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    How Tall Will I Be?

    What helps you grow and how to predict your future growth.

    When will my growth spurt start and end? How much can I expect to grow? How is it different for boys and girls?

    A growth spurt normally lasts for two years and starts at different times for girls and boys. For girls, it typically starts around age 9 to 10. The fastest point is around 11 to 12 for girls. Boys usually start around age 11 and peaking at 13.

    During this time, boys typically grow about 4 inches each year. Make that 3 inches per year for girls. This is why the average man is 5 inches taller than the average woman, Geffner says.

    Boys and girls stop growing at the end of puberty. That's when their growth plates -- the area where their bones grow -- fuse, Grimberg says.

    Is there anything I can do to get taller, like posture exercises, foods, or supplements?

    The best way to grow as tall as you possibly can is to keep healthy, provide good nutrition, exercise regularly, and sleep well.

    You need good nutrition to grow, but most children and teens can get that through food and beverages without needing supplements, Grimberg says.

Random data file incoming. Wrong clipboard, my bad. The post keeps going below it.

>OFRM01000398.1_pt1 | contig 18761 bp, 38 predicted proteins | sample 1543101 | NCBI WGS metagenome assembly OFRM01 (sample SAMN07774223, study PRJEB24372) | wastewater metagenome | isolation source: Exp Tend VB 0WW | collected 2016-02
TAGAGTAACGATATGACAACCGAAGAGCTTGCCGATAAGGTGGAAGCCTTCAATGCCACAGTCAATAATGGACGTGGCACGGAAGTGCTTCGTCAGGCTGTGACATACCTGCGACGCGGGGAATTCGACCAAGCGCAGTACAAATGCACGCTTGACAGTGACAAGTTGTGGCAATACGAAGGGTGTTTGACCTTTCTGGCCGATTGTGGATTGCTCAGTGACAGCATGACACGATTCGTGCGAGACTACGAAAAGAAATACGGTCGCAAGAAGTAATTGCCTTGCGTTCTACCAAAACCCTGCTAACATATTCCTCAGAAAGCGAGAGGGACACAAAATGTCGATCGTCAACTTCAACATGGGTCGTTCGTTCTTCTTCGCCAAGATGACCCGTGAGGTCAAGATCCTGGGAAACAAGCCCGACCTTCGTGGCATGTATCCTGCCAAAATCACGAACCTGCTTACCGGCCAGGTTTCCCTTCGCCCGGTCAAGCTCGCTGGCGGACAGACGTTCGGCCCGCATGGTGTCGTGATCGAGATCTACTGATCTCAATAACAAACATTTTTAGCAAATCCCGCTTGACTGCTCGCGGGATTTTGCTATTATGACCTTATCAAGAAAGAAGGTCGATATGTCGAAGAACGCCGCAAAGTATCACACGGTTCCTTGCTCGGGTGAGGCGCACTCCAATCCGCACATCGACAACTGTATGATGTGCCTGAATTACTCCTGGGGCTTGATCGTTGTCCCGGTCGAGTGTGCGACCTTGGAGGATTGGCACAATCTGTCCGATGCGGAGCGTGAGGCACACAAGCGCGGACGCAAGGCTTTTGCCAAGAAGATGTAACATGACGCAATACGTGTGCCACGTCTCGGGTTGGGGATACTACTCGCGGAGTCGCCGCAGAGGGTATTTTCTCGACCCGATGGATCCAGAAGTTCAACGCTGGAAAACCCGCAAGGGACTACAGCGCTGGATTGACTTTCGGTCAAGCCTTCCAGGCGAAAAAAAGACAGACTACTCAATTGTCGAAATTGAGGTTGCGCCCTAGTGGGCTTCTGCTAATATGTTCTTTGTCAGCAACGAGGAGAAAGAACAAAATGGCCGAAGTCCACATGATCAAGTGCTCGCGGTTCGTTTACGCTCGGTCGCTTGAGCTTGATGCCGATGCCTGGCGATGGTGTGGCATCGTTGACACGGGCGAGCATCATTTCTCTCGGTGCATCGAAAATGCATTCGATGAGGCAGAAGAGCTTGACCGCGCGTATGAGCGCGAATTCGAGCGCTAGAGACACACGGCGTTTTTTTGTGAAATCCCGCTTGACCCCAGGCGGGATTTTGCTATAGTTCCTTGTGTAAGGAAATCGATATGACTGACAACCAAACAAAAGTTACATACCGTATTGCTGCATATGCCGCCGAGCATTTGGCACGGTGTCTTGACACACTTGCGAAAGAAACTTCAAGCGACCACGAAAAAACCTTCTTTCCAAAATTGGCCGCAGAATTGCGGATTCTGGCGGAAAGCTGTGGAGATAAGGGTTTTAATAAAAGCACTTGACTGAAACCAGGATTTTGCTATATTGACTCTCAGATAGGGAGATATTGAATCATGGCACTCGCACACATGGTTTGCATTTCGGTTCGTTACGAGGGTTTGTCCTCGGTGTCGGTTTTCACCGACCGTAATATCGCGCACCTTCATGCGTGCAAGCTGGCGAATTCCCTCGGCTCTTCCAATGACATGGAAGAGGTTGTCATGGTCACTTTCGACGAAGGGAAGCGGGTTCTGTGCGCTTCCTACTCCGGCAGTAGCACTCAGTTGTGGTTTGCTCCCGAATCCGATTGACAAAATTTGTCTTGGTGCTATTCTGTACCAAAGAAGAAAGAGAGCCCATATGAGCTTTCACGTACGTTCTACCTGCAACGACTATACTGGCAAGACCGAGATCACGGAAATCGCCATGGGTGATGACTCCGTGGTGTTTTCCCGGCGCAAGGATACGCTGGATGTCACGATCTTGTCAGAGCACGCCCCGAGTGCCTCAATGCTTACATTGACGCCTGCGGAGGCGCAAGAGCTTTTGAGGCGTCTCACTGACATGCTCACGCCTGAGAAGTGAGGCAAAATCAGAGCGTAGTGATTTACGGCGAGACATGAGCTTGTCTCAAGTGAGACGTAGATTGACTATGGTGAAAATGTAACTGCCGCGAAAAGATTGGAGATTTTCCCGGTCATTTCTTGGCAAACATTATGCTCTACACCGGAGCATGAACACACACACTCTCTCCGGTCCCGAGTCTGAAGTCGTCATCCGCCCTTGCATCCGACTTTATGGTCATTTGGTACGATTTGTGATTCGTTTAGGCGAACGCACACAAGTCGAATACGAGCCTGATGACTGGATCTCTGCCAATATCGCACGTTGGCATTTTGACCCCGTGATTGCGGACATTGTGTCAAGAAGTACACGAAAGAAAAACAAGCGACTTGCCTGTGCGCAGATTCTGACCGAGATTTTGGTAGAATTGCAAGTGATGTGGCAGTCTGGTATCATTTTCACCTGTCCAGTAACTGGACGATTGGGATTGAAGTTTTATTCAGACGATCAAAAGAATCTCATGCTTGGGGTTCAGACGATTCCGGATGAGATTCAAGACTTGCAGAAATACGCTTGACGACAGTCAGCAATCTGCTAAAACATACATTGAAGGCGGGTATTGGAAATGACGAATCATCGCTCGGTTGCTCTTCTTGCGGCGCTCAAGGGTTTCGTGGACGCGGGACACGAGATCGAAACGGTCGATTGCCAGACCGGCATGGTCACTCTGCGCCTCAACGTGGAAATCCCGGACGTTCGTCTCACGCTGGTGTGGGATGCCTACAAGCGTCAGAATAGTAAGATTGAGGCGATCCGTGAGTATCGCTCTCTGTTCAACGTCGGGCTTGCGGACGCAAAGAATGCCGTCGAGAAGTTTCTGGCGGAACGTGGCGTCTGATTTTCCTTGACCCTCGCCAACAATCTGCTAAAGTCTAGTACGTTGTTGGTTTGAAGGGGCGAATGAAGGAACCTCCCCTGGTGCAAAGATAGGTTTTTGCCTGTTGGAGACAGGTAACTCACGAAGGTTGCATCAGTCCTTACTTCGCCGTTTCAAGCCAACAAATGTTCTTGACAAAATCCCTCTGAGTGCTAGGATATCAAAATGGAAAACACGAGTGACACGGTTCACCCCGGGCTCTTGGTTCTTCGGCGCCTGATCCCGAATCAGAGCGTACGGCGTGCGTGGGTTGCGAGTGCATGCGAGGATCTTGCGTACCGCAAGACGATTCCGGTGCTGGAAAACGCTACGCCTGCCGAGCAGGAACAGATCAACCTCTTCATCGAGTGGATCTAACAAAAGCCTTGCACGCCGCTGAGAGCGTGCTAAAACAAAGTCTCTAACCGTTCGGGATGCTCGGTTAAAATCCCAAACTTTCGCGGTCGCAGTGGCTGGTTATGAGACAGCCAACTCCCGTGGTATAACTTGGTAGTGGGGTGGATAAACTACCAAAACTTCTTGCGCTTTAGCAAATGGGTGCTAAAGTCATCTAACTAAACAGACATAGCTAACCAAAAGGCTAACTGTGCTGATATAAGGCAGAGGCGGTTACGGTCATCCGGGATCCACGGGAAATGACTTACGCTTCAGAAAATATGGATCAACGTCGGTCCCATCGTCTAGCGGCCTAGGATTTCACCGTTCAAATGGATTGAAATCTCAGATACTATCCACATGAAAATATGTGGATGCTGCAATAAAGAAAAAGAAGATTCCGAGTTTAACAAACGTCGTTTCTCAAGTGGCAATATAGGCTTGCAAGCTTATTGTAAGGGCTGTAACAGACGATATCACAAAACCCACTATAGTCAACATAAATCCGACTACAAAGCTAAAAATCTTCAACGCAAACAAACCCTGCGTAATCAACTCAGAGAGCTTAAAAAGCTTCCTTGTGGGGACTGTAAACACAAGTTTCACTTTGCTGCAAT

Great posture is a plus, but it doesn't make you grow. Think of it this way: Posture doesn't make you taller, but it makes the most of your height, Grimberg says.

    Be wary of any product that claims to make you taller. Geffner says that you can find products like pills in health food stores that say "growth hormone", often with "stimulator" in parentheses, but these are scams. You cannot take growth hormone as a pill. These products aren't as strictly regulated as you might think, so you have to be careful about claims.

    Doctors can prescribe growth hormone shots for certain specific causes of shortness. But routine use should be completely discouraged. Some possible side effects include diabetes and increased fluid in the brain, Geffner says.

    I'm so much taller or shorter than my classmates and I'm self-conscious about it. What can I do?

    You're not alone. That's a totally normal, common reaction for short or tall kids.

    But you can move on from that by working on your self-esteem. The best way to build this is to emphasize your strengths.

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